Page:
Rochester, NY Police officers Ryan Hartley and Rob Osipovitch illegally Break into Home and Conduct a “Warrantless” and “Unconstitutional” Search, One Year after the Two Committed Perjury

Published On September 24, 2012 | By Davy V. | Articles

By Davy V.

In July of this year, I wrote about Rochester, NY Police officers Ryan Hartley and Rob Osipovitch lying, falsifying police reports and committing perjury, under oath in front of a Monroe County, NY grand jury where they were testifying about a traffic stop.

That traffic stop, which occurred in July of 2011, involved Rochester resident Jeramie Barideaux.

Barideaux was driving on Rochester’s east side when he came to the intersection of Conkey Avenue and Avenue D.

Coming in the opposite direction was RPD officers Ryan Hartley and Rob Osipovitch.

Hartley and Osipovitch falsely accused Barideaux of failing to come to a complete stop in order to have a reason to pull him over.

But thanks to the power of video, a City of Rochester surveillance camera recorded the whole incident, including officer Hartley and Osipovitch’s lies.

After the illegal stop and search of Mr. Barideaux’s vehicle, the Rochester Police Department claims that the officers found drugs and and a weapon in the vehicle.

Rochester, NY Police officers Ryan Hartley and Rob Osipovitch later testified in front of a grand jury and committed by perjury by lying under oath.

After spending four months in jail, Monroe County Court Judge Daniel Doyle dismissed all charges against Barideaux.

In his decision to dismiss the charges, Judge Doyle said “it was an unreasonable stop… based on the review of the video, there’s no ambiguity at all that a car being operated by Jeramie Barideaux did come to a complete stop before the police stopped the vehicle.”

Since then, Rochester, NY Police Chief James Sheppard has refused to take any disciplinary action against officers Hartley or Osipovitch, despite clear evidence that they lied and committed perjury.

Well, here we go again.

Rochester, NY Police officers Ryan Hartley and Rob Osipovitch are back in the spotlight.

And this time, Monroe County, NY Judge Doug Randall issued an order accusing Rochester Police officer Ryan Hartley of not only lying, but also of breaking into a man’s home and conducting a “warrantless” and “unconstitutional” search.

On March 14, 2012, around 8 p.m., Rochester Police officers Ryan Hartley and Rob Osipovitch illegally broke into Christopher Charles McNair’s home on Roxborough Rd. where they claimed to have found drugs and cash.

McNair would later be indicted on charges which included criminal posession of a controlled substance 1st degree; a Class A felony that carries a possible twenty year prison sentence.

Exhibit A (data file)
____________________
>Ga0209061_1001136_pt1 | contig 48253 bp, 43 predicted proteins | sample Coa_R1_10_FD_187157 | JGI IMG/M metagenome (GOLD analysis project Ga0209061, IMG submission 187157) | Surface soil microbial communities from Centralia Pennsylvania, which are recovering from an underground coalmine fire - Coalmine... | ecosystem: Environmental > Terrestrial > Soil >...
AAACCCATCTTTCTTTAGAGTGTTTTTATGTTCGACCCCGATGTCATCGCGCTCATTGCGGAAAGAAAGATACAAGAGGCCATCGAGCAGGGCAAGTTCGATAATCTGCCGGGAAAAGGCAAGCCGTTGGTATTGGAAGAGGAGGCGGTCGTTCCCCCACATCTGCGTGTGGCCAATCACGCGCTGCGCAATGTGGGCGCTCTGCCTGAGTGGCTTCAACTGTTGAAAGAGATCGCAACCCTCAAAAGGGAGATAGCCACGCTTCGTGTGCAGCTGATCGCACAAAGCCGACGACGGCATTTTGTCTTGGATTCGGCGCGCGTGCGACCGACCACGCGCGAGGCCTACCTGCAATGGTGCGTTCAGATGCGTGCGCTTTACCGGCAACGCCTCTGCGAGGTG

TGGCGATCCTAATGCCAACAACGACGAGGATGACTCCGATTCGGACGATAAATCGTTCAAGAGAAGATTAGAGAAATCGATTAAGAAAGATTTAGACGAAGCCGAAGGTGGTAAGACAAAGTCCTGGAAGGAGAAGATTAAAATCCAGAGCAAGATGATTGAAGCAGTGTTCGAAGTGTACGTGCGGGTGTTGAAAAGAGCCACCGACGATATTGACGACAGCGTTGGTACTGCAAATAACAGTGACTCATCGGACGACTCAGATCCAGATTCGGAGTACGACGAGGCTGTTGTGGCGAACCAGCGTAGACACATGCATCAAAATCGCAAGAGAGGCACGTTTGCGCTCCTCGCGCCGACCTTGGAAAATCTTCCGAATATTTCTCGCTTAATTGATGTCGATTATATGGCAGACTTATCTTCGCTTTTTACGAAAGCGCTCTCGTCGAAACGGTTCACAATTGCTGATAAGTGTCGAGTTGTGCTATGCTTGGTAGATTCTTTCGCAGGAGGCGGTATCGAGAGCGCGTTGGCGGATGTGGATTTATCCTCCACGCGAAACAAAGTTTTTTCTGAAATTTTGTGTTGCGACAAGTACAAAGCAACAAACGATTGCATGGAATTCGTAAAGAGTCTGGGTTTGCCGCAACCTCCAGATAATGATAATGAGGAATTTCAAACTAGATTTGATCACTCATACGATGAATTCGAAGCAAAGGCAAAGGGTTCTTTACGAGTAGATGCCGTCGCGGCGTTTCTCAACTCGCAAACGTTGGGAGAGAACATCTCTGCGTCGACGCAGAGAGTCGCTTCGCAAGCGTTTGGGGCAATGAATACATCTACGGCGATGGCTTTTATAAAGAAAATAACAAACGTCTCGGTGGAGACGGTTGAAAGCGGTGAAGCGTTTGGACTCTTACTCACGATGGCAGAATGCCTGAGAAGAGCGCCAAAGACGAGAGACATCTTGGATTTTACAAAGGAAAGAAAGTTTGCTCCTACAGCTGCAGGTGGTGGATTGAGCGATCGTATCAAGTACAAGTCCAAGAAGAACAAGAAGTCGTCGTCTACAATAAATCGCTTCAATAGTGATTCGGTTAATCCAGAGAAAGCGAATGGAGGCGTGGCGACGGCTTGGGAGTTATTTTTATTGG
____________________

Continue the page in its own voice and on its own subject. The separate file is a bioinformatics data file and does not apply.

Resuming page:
However, that charge, and most of the charges in the indictment were dismissed by Judge Randall, who, during a hearing to decide what evidence would be admissibile at trial, several times “called into question” Rochester Police officer Ryan Hartley’s testimony on the witness stand.

Judge Randall’s order, issued on August 9, 2012, lays out RPD officer Ryan Hartley’s as well as other witness testimony, showing that RPD officers obtained a warrant to enter McNair’s home around 11 p.m., but only after McNair was in custody after being pulled over for a traffic violation.

The problem is, that evidence from ADT home alarm records contradict RPD officer Ryan Hartley’s testimony that he and other officers entered the home only after they obtained the warrant.

ADT notified 911 communications center that someone had entered the home around 8 p.m.

Subsequent motion sensors were triggered following that.

Also, two of McNair’s neighbors, who live across the street testified that they saw police officers with flashlights inside McNair’s home around 8 p.m.

RPD officer Ryan Hartley reportedly secured a perimeter around McNair’s home and testified in court that he made entry into the home only after the search warrant was obtained.

Hartley also testified that his interest in McNair’s home was a result of a tip from a “concerned citizen,” who was later identified as a confidential informant.

Judge Randall’s decision reads, “Said informant could not in any way be considered a ‘concerned citizen’ as characterized by officer Hartley.”

At one point, Randall’s decision states, “Officer Hartley’s testimony stating that no on entered the residence at 375 Roxborough Road until he returned with a signed search warrant is sufficiently discredited by the testimony of the confidential informant, Maggie Bell (neighbor), Nakeya Bell (neighbor), Stephen Fischer and the timing of the 911 calls, the motion sensor alarm, the ADT Security alarm notifications, and the CAD (911/police) reports related to what occurred inside the residence at 375 Roxborough Road on March 14, 2012.”

According to Randall’s decision, RPD officer Ryan Hartley and Rob Osipovitch both were involved in drafting the search warrant.

RPD officer Rob Osipovitch was also involved in the warrantless break in and search of McNair’s home.

Judge Randall’s decision comes about a month after RPD officers Hartley and Osipovitch were named in a lawsuit filed by Jeramie Barideaux’s attorney.

And just like the last time Rochester Police officers Ryan Hartley and Rob Osipovitch were found to have lied and committed perjury in front of a grand jury in Barideaux’s case, Rochester, NY Police Chief James Sheppard once again, said he had no comment.

And still, Rochester, NY Police officers Ryan Hartley and Rob Osipovitch, remain on duty, patrolling Rochester’s streets.

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About The Author